Prescription Privacy: Should Pharma Companies Know What You're Taking?

| by

Whose business is it on which medications you take? Apparently, if you ask the pharmaceutical companies, it is their business.

The article I cited is written by a doctor who would like to see doctors sign up with the AMA to prevent their prescription data being sold without their express permission. I am writing from the side of marketing and as a patient.

In the real (non medical) world I do marketing for a living. In a perfect marketing world, for every mailing that went out, there would be a sale. But that isn't how it works - we all open our mail over the shredder and hit delete on our email without reading it. So pharmaceutical companies use the prescription data - from pharmacies with the patient names but not the doctor names removed - to refine their marketing. It is in their interest to promote newer medications which are still patent protected and will reap the larger profits.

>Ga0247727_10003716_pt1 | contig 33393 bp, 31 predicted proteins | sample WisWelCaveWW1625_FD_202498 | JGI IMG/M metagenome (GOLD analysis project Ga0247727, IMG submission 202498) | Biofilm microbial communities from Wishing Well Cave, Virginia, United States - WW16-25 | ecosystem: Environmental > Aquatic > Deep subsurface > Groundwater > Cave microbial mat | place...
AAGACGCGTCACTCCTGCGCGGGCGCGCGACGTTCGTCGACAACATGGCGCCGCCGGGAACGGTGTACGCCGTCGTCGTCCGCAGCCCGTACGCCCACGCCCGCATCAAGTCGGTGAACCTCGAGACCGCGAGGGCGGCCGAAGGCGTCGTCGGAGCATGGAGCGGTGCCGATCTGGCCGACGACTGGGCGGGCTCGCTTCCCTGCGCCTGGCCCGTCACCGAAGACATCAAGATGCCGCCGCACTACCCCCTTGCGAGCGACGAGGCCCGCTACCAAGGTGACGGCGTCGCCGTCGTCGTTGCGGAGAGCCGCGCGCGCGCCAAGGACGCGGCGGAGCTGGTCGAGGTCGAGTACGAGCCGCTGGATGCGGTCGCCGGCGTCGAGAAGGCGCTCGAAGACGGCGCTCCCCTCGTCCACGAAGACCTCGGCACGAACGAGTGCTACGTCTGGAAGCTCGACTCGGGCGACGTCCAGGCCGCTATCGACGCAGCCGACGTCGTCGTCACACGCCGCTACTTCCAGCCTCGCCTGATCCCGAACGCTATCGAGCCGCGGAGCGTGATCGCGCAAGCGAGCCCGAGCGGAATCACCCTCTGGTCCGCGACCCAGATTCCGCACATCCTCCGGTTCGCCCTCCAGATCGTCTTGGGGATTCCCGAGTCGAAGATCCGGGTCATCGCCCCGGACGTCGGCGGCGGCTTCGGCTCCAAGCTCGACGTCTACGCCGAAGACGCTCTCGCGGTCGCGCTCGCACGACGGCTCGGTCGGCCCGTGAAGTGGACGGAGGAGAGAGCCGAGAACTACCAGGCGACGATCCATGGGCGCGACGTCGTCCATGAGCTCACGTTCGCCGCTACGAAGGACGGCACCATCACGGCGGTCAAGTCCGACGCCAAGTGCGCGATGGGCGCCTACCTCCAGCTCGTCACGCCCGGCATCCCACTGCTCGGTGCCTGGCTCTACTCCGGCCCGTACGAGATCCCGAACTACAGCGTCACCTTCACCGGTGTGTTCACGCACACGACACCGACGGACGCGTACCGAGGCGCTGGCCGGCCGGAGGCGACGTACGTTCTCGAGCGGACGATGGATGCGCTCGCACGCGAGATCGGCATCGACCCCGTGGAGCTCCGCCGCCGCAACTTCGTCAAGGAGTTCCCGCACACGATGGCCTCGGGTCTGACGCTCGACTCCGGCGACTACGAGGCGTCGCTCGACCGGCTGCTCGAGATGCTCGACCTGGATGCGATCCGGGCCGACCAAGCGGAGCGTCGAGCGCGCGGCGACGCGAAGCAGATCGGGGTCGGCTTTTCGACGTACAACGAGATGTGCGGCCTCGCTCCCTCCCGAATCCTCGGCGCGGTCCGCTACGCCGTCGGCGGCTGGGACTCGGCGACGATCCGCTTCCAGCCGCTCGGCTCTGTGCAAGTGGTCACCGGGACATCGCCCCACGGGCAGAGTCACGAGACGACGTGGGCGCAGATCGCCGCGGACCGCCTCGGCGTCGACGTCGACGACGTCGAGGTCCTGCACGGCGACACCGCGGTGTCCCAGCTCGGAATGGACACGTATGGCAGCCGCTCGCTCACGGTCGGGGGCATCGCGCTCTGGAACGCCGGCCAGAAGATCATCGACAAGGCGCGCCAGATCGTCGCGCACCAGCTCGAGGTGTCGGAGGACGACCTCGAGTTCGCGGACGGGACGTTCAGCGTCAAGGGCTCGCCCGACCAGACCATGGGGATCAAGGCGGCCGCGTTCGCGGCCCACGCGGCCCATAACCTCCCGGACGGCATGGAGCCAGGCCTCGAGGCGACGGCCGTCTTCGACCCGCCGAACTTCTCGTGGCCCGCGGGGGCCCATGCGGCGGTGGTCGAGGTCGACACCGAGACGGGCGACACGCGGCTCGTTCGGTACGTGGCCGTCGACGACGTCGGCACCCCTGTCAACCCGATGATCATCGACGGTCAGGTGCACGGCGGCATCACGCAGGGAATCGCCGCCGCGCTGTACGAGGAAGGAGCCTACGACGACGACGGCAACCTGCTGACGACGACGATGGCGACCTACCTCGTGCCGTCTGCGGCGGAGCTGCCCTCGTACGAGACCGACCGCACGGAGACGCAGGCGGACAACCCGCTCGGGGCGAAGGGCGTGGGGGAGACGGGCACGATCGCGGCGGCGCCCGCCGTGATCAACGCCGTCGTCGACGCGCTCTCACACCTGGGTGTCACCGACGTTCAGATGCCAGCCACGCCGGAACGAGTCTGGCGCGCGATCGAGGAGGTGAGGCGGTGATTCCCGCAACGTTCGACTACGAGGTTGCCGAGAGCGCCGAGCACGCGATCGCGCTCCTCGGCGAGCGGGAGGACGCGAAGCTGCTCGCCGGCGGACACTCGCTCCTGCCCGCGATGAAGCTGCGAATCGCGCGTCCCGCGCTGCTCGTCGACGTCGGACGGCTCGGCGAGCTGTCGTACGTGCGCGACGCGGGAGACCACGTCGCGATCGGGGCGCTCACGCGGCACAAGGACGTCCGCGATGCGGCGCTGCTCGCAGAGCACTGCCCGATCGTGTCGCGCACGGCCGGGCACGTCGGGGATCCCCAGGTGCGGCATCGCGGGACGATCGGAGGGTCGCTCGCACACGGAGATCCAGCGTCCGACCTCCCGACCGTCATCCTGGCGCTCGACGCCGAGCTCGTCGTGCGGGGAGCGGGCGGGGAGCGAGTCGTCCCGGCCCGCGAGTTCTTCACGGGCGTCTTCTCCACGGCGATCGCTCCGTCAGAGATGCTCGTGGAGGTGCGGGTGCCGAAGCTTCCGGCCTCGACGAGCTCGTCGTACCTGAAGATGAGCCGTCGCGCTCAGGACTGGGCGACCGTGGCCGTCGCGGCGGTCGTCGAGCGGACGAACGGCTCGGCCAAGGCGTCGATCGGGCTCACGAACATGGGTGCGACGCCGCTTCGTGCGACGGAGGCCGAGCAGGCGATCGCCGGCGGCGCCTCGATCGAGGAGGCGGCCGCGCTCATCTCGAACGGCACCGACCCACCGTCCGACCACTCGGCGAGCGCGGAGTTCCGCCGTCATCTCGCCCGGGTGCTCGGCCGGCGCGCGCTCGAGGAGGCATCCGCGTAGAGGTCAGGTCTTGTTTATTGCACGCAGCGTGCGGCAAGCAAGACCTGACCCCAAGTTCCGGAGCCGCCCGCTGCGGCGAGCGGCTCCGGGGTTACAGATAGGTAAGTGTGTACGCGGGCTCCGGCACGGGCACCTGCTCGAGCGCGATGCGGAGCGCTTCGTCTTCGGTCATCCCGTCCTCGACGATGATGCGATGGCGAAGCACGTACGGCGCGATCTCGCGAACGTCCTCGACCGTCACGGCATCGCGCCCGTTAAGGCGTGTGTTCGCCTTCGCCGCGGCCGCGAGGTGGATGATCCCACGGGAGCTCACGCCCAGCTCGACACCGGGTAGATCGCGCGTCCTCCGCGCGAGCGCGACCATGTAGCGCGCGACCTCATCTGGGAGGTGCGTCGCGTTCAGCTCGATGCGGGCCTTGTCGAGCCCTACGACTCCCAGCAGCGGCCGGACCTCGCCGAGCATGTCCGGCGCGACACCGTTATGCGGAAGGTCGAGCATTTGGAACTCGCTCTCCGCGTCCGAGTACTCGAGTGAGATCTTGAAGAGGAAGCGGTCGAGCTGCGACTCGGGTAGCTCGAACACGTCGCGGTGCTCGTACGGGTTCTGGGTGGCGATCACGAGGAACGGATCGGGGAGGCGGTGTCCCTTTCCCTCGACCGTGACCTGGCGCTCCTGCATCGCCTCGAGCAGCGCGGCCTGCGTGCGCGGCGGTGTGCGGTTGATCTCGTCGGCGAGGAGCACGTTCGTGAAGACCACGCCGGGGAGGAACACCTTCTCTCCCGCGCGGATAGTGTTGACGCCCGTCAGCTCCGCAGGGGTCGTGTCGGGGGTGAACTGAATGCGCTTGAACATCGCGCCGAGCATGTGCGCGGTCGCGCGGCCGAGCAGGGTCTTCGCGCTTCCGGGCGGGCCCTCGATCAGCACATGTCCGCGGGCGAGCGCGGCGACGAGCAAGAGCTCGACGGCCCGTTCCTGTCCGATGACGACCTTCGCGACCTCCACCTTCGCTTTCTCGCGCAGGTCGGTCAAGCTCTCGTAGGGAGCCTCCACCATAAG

As a marketer, I can see the value of knowing doctor prescribing patterns. A doctor who prescribes new medications and tests regularly is a good target for marketing of new items. But a doctor who isn't as receptive to change is not. Also, the data will tell pharma companies what kind of patients the doctor really treats - also very valuable. This is the dream of marketers - to find out what people really prescribe so they can target their efforts.

As a patient, I don't really care what the pharmaceutical companies thinks or what marketers want. I want the doctor to prescribe what I really need, not what the marketers from the pharma companies want them to prescribe.